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New Support For NZ's Exporters

The Government's new export credit guarantee scheme is expected to support exports of at least $100 million a year, Associate Minister of Foreign Affairs and Trade Pete Hodgson said today.

Mr Hodgson said the scheme, promised by Labour before the last general election, would be targeted at small to medium sized export firms with growth potential.

It involves the Government working with the private sector to provide underwriting services for exporters who need finance between shipping an export order and being paid for delivery. The scheme provides a credit guarantee, rather than cash.

“Trade credit insurance is a complex and specialised business and we want to work closely with private sector providers to draw on their risk assessment and other technical knowledge," Mr Hodgson said. "We will be limiting the Government's exposure to 60% of any one deal."

The total maximum contingent liability accepted by the Government in operating the scheme will be $350 million. On a 60-40 risk sharing basis, that amounts to nearly $600 million of new cover becoming available. That is expected to support four or five new medium- to long-term export credit guarantees a year, averaging about $15 million each and facilitating about $100 million of exports a year.

The Government will set aside $35 million of the scheme for emergency short term cover to support existing trade when changed economic circumstances in offshore markets make it difficult for exporters to obtain insurance there. If required, this facility would enable cover to be provided for exports worth up to $230 million a year.

"This scheme is a promise kept and another key step in our strategy for export growth," Mr Hodgson said. "New Zealand is again offering its exporters a basic measure of support that is available to exporters in nearly every other developed nation."

Mr Hodgson said research and consultation with exporters had shown there was a market gap in the provision of export credit facilities, particularly for exports to higher-risk markets.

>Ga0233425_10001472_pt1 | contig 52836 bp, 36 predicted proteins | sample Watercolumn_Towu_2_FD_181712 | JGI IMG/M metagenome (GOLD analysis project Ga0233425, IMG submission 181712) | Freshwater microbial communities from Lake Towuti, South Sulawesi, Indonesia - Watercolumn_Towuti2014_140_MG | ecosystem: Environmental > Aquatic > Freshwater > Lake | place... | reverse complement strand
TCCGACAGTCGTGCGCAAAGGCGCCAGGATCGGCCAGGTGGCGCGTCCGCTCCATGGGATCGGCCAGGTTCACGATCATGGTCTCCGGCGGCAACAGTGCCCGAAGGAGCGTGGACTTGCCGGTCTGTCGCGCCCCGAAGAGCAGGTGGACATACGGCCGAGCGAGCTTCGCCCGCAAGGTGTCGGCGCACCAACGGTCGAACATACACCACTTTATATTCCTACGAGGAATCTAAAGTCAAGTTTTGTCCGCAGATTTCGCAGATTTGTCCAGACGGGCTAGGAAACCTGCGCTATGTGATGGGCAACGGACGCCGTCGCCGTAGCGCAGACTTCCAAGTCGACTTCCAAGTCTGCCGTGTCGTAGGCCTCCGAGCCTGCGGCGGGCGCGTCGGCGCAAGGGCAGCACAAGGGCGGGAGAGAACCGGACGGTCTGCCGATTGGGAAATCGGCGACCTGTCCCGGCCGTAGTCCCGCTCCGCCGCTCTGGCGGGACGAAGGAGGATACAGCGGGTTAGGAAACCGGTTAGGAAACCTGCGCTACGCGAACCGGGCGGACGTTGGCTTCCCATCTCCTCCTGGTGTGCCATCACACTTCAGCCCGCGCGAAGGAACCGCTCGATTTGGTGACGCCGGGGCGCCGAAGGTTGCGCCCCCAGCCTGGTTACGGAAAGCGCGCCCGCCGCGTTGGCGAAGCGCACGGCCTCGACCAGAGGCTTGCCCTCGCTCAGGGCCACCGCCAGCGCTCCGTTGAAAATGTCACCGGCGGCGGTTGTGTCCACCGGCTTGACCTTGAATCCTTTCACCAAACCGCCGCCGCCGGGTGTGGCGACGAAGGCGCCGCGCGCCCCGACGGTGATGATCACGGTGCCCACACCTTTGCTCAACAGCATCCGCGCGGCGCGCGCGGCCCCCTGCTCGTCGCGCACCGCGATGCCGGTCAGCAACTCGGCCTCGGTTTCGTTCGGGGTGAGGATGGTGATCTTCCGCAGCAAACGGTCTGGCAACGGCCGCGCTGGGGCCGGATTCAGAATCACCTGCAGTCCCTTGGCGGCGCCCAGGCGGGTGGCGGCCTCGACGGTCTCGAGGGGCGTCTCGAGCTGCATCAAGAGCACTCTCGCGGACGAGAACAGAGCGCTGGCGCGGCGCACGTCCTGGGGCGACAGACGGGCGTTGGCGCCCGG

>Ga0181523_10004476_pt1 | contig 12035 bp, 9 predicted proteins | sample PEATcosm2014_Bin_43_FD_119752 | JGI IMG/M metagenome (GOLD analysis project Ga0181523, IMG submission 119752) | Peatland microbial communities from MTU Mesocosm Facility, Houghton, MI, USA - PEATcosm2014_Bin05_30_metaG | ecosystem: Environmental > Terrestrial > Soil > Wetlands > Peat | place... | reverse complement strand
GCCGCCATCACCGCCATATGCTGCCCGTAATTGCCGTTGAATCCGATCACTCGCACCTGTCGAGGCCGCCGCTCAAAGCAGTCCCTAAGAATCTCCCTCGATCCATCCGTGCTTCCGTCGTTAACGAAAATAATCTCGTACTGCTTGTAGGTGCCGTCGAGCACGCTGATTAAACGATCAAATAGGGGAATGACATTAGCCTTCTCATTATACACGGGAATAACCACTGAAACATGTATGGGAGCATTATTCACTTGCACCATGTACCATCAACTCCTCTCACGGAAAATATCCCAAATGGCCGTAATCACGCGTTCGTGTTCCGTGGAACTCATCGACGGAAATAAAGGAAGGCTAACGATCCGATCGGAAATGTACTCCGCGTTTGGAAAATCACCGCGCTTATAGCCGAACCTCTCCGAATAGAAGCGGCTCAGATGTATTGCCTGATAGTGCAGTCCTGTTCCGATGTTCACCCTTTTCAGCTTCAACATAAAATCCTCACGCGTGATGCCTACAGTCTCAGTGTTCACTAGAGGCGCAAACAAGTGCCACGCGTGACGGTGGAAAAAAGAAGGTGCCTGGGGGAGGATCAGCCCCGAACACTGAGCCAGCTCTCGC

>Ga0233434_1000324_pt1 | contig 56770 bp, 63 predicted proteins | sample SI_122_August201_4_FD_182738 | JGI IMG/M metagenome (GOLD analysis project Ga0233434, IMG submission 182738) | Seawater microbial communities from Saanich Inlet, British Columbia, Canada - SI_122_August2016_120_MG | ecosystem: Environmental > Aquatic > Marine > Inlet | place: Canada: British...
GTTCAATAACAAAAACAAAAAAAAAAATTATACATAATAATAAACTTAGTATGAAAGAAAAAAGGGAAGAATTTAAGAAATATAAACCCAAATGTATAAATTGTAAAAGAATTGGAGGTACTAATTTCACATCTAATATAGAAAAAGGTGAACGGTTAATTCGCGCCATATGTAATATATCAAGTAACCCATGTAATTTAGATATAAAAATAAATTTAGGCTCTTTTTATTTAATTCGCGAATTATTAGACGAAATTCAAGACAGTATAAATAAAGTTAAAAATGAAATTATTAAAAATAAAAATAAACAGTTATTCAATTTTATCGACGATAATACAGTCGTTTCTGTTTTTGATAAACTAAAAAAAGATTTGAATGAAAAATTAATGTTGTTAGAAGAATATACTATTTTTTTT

"The Government is setting out to extend rather than replace the capacity of commercial providers in this area. This is about taking a carefully calculated risk for the sake of increased exports, foreign exchange earnings and jobs."

Trade New Zealand will be providing information on export credit to exporters through direct mail, its website, an 0800 hotline and nationwide roadshow presentations.

Attached: Questions and answers on export credits

Graeme Speden, press secretary: 04 471 9707 / 025 270 9055
Export Credits – Questions and Answers

What is an export credit guarantee?
An export credit guarantee is a form of insurance that covers an exporter against non-payment by the importer or its bank. The insurer – often a government agency – underwrites the risk, enabling the exporter to obtain credit from other sources as necessary. Medium- to long-term export credit guarantees cover exporters for several years: in the New Zealand scheme they are expected to average about six years. This form of underwriting is commonly associated with capital goods projects such as engineering and construction.

What is short-term trade credit reinsurance?
Short term trade credit reinsurance provides the similar cover to an export credit guarantee but for shorter periods. The standard term for cover is 90 days. Short-term cover in the New Zealand scheme will be targeted at exports to higher-risk markets.

Who will be eligible for cover under the new scheme?
The scheme will be targeted at small to medium sized firms that are not able to self-insure. Short term trade credit reinsurance will be limited to firms with a capitalisation of less than $NZ200 million. Applicants will have to be New Zealand-based producers with the potential to generate new added-value exports.

What will it cost the Government?
The scheme as a whole will be operated to cover its costs. Premiums will be set at a level to the administrative costs and the risk of claims falling due. As such, it will have no direct impact on the Crown’s operating balance. The underwriting liability will be borne by the Crown as a contingent liability.

Who will run this?
There is a range of possibilities, from a unit within a Government department, to a free-standing unit at arms’ length from Government, to a contracted private provider. Each has different statutory and other requirements. Officials will be advising in the next few months on the detail of the delivery mechanism now that the broad design has been agreed.

How will private sector insurers be affected?
The scheme is designed to extend, not replace, the capacity of private sector providers of export credit. The Government will be sharing underwriting with private sector providers, which will extend the business opportunities open to them. There are about a dozen active private sector providers of export credit, including major trading banks, merchant banks and insurers. Some insurance brokers are also involved.

Why is Trade New Zealand running an information programme?
Research on export credit issues showed that a lack of information on the existing private sector export credit facilities available to exporters was a significant issue. Trade New Zealand will therefore be making information and expertise on export credit more accessible to exporters – on both the private and the Government services available.

When will the scheme open for business?
The Government aims to open the scheme by 31 March next year. It will be reviewed after a year to ensure it is achieving the Government's goals.

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